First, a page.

Saturday Sneak-Peek: Gallipoli Street by Mary-Anne O'Connor
Mary-Anne O'Connor is a Sydney based author whose major novel Gallipoli Street is due for release on the 1st of March 2015. The granddaughter of a Gallipoli veteran, Mary-Anne has drawn on her own family history to inspire and inform her writing of this story.
'The Anzacs were elderly and frail when I saw them as a child but once...once they were young and strong. They felt courage and passion and lived through extraordinary times. It has been a humbling privilege to write about this generation.' - Mary-Anne O'Connor
"As we celebrate the 100th anniversary of the battle at Gallipoli in 2015, this poignant novel exposes where we have come from as a nation, by revealing the adversity and passions that forged our Anzac tradition.
Set against the backdrop of two great world wars and the world-changing events between, Gallipoli Street is an epic story of three Australian families whose destinies became entwined by war, tragedy and passion. It’s a story of mothers, sons, sisters and lovers, and of the anguish, passion, joy, loss and heartbreak of this period, as experienced by the three families who are not only connected by a common address, but ultimately bound by a greater fate. Inspired by her grandfather’s own story, in Gallipoli Street Mary-Anne O’Connor brings a fresh perspective to the story of Australia as we grew and became a nation."
Here's the Blurb:
"1913: Veronica O’Shay (Vera) is happier running wild on the family farm than behaving in the constrictive, ladylike manner her mother requires. She despairs both of her secret passion for her brother’s friend Jack Murphy and what promises to be a future of restraint and compliance. But amid the genteel tranquillity of Beecroft and the rural fringes of Sydney, Vera and Jack’s lives are about to change forever as the O’Shay and Murphy families, along with their friends the Dwyers, are caught up in the theatre of war. From the horrors of Gallipoli to the bloody battles of the Somme, through love lost and found, the Great Depression and the desperate jungle war along the Kokoda track, this sprawling family drama brings to life a time long past.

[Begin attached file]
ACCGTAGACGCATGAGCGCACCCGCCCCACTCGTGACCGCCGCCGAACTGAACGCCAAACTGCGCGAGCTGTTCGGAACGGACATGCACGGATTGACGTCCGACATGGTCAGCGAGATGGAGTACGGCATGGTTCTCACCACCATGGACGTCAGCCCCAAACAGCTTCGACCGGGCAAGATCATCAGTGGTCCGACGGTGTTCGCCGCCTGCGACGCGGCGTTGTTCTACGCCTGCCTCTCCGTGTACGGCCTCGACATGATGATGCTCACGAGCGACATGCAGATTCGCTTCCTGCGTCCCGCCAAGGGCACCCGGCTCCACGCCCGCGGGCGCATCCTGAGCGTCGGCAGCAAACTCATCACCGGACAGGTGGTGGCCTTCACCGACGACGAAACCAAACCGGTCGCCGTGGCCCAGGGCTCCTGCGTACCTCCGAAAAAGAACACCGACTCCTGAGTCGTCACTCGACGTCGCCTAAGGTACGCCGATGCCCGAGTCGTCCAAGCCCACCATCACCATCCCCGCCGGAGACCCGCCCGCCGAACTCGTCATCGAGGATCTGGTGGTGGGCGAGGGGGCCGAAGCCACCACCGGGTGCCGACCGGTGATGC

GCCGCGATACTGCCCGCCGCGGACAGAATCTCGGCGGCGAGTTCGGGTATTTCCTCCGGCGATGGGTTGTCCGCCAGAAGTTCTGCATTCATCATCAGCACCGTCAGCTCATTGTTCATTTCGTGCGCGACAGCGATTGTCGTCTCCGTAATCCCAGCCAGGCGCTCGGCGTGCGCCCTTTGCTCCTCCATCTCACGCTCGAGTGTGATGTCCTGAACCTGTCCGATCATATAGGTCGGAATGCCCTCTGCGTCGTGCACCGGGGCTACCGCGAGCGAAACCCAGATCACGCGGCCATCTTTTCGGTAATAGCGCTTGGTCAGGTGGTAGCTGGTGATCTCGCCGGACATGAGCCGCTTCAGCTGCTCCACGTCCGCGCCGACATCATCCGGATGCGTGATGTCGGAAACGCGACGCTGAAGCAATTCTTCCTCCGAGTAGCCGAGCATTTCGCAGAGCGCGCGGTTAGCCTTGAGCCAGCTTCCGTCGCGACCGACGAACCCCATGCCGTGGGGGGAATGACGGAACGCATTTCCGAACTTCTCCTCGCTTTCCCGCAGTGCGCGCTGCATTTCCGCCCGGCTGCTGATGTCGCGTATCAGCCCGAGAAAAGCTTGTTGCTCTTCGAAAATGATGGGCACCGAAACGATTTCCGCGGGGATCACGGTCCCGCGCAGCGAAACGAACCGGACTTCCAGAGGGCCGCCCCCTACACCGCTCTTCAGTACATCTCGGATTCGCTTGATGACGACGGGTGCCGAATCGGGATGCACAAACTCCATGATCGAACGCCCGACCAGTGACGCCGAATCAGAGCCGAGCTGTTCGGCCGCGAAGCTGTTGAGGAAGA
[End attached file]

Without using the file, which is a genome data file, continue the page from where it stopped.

Mary-Anne O'Connor's debut novel is a love letter to Australian landscape and character and celebrates both mateship and the enduring quality of real love. But more than that, this book reveals the adversity and passions that created a nation, and brings to life the love and courage behind our Anzac tradition."
About the Author
Mary-Anne O'Connor nee Best grew up in Wahroonga in the Bushland Shire of Hornsby-Kuringai, northern Sydney. The youngest of six children, her childhood was spent exploring the local bush and playing music with her siblings and close neighbours. An avid reader, she devoured her mother Dorn's extensive library and was often found trying to finish a chapter by torchlight late at night. She also began to fill every blank piece of paper in the house with stories and drawings of her own and dreamt of becoming a writer one day.
When she was twelve her father Kevin Best left his established career in the stock-market to become an artist. The perseverance and ultimate triumph she witnessed during those years left her inspired to follow in his footsteps and pursue her own creative aspirations. A successful marketing career followed, along with the completion of education/arts degree and during this time she also co-wrote two books with her father, A Brush with Light and Secrets of the Brush. Work then began on her first major novel, Gallipoli Street.
Mary-Anne has drawn on her love of the Australian bush, her fascination with her own family history and her deep, abiding respect for the Anzac generation to produce this novel. It was written in her office at home, surrounded by her grandfather's war memorabilia and beneath a long window that overlooks her beloved gum trees.
Mary-Anne still lives in the Bushland Shire with her husband Anthony, their two sons, Jimmy and Jack and their very spoilt dog, Saxon.
For some fabulous "behind the story" information, please head over to Mary-Anne's website here.